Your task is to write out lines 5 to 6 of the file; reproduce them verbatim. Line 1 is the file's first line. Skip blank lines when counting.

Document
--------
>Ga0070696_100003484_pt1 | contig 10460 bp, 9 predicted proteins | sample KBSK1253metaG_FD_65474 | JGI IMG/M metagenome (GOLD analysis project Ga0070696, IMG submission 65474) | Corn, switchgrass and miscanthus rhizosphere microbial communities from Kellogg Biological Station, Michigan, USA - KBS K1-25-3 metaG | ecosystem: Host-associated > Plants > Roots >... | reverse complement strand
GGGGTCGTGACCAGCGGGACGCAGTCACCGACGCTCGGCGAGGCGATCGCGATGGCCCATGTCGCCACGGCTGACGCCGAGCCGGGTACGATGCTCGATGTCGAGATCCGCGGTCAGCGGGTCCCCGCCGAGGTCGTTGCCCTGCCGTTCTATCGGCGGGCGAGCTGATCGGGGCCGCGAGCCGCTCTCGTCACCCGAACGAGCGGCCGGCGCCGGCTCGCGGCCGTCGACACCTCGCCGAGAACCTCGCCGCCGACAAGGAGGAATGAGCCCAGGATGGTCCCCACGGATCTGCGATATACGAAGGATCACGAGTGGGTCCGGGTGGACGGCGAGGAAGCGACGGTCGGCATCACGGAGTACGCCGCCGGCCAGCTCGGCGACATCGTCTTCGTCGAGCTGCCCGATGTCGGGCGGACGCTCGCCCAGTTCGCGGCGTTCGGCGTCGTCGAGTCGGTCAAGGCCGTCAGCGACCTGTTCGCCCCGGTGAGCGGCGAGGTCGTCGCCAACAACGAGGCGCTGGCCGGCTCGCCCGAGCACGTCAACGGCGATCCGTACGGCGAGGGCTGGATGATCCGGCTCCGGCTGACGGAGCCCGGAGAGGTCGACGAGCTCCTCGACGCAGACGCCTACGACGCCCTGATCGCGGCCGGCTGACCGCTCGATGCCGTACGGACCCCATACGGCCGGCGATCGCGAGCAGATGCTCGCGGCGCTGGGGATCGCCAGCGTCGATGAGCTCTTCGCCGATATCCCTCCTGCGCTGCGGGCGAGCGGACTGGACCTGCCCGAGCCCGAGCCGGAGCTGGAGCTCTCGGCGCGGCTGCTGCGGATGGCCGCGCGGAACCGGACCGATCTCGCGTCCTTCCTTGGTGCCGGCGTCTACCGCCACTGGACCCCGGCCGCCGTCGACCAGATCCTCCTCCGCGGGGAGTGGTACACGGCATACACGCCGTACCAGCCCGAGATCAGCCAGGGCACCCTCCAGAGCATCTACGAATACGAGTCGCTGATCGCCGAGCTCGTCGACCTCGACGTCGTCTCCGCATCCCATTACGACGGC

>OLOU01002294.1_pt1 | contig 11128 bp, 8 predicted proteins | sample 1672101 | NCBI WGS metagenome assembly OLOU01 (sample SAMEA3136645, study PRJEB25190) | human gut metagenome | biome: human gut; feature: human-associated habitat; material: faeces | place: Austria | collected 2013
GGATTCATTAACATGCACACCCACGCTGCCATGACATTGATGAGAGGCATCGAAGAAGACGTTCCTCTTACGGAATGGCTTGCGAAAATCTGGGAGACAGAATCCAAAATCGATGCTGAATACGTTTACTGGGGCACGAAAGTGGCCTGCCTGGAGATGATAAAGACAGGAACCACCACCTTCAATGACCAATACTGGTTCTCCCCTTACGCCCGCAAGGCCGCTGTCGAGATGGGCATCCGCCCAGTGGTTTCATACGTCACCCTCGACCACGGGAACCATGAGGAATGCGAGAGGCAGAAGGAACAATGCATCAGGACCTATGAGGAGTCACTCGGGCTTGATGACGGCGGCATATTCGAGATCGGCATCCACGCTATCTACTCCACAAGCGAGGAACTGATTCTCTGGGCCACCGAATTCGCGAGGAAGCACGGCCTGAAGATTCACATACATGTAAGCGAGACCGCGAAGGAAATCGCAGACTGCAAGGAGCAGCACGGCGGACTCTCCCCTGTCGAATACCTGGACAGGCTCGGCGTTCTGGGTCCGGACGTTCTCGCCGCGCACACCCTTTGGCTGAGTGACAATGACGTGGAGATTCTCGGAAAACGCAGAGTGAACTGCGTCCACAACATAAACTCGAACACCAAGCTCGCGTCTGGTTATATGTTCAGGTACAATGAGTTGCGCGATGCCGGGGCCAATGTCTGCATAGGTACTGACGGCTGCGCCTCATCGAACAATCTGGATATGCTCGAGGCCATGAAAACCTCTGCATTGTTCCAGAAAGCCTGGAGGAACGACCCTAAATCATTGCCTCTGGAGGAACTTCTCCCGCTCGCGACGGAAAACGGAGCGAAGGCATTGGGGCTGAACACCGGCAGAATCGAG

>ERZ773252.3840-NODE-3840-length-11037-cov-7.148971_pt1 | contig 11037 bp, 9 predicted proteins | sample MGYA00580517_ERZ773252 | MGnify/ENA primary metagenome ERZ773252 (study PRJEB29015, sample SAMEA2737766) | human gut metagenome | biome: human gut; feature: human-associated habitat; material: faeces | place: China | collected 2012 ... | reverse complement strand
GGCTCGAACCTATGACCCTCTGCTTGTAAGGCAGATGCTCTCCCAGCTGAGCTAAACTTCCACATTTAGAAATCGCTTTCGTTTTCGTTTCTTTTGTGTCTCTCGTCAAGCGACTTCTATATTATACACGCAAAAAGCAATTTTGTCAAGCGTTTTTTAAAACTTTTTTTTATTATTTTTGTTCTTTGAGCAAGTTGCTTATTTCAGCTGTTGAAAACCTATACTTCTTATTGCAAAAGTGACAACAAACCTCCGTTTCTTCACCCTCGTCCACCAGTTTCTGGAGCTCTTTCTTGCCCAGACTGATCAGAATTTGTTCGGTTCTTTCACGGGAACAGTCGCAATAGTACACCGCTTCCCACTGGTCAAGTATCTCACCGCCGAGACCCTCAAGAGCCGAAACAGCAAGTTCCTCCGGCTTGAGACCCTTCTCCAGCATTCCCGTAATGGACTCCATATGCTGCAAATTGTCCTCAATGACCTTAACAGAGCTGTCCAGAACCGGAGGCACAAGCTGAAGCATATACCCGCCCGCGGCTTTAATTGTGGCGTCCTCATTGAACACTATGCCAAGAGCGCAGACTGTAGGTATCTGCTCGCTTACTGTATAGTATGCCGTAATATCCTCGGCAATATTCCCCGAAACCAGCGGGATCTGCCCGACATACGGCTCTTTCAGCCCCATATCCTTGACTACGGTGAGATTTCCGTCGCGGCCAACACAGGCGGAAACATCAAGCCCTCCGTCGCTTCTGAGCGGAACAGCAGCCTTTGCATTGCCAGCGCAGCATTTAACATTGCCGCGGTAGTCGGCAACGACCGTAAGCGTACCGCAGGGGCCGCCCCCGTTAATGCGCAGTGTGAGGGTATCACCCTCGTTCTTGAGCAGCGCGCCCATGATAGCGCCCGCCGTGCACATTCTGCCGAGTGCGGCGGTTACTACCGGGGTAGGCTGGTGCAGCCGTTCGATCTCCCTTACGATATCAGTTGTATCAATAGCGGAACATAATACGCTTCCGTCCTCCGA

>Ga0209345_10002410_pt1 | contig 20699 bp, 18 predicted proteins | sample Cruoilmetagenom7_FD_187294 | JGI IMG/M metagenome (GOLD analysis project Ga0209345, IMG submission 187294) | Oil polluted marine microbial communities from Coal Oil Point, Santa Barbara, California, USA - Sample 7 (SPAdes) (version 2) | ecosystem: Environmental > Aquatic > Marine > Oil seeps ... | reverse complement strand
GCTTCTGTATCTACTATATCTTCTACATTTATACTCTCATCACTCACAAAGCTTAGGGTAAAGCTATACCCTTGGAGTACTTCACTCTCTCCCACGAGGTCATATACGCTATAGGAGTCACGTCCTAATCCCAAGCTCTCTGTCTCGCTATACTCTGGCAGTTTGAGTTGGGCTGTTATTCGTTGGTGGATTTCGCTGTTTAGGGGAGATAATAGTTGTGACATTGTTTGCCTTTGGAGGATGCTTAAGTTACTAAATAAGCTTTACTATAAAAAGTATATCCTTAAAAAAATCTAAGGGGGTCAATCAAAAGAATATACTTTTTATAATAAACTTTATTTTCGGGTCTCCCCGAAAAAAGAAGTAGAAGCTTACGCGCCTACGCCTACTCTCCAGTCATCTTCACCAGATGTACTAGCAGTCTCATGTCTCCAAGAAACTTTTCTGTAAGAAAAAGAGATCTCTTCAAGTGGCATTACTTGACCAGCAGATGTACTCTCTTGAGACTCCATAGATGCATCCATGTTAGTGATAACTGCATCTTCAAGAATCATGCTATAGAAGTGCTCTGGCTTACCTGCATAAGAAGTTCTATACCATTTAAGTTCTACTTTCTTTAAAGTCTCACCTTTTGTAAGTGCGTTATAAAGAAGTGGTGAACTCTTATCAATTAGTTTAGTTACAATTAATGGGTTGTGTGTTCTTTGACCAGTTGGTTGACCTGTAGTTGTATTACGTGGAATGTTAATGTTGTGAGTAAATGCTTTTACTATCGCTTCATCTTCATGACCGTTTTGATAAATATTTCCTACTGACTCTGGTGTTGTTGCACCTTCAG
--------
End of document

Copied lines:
>ERZ773252.3840-NODE-3840-length-11037-cov-7.148971_pt1 | contig 11037 bp, 9 predicted proteins | sample MGYA00580517_ERZ773252 | MGnify/ENA primary metagenome ERZ773252 (study PRJEB29015, sample SAMEA2737766) | human gut metagenome | biome: human gut; feature: human-associated habitat; material: faeces | place: China | collected 2012 ... | reverse complement strand
GGCTCGAACCTATGACCCTCTGCTTGTAAGGCAGATGCTCTCCCAGCTGAGCTAAACTTCCACATTTAGAAATCGCTTTCGTTTTCGTTTCTTTTGTGTCTCTCGTCAAGCGACTTCTATATTATACACGCAAAAAGCAATTTTGTCAAGCGTTTTTTAAAACTTTTTTTTATTATTTTTGTTCTTTGAGCAAGTTGCTTATTTCAGCTGTTGAAAACCTATACTTCTTATTGCAAAAGTGACAACAAACCTCCGTTTCTTCACCCTCGTCCACCAGTTTCTGGAGCTCTTTCTTGCCCAGACTGATCAGAATTTGTTCGGTTCTTTCACGGGAACAGTCGCAATAGTACACCGCTTCCCACTGGTCAAGTATCTCACCGCCGAGACCCTCAAGAGCCGAAACAGCAAGTTCCTCCGGCTTGAGACCCTTCTCCAGCATTCCCGTAATGGACTCCATATGCTGCAAATTGTCCTCAATGACCTTAACAGAGCTGTCCAGAACCGGAGGCACAAGCTGAAGCATATACCCGCCCGCGGCTTTAATTGTGGCGTCCTCATTGAACACTATGCCAAGAGCGCAGACTGTAGGTATCTGCTCGCTTACTGTATAGTATGCCGTAATATCCTCGGCAATATTCCCCGAAACCAGCGGGATCTGCCCGACATACGGCTCTTTCAGCCCCATATCCTTGACTACGGTGAGATTTCCGTCGCGGCCAACACAGGCGGAAACATCAAGCCCTCCGTCGCTTCTGAGCGGAACAGCAGCCTTTGCATTGCCAGCGCAGCATTTAACATTGCCGCGGTAGTCGGCAACGACCGTAAGCGTACCGCAGGGGCCGCCCCCGTTAATGCGCAGTGTGAGGGTATCACCCTCGTTCTTGAGCAGCGCGCCCATGATAGCGCCCGCCGTGCACATTCTGCCGAGTGCGGCGGTTACTACCGGGGTAGGCTGGTGCAGCCGTTCGATCTCCCTTACGATATCAGTTGTATCAATAGCGGAACATAATACGCTTCCGTCCTCCGA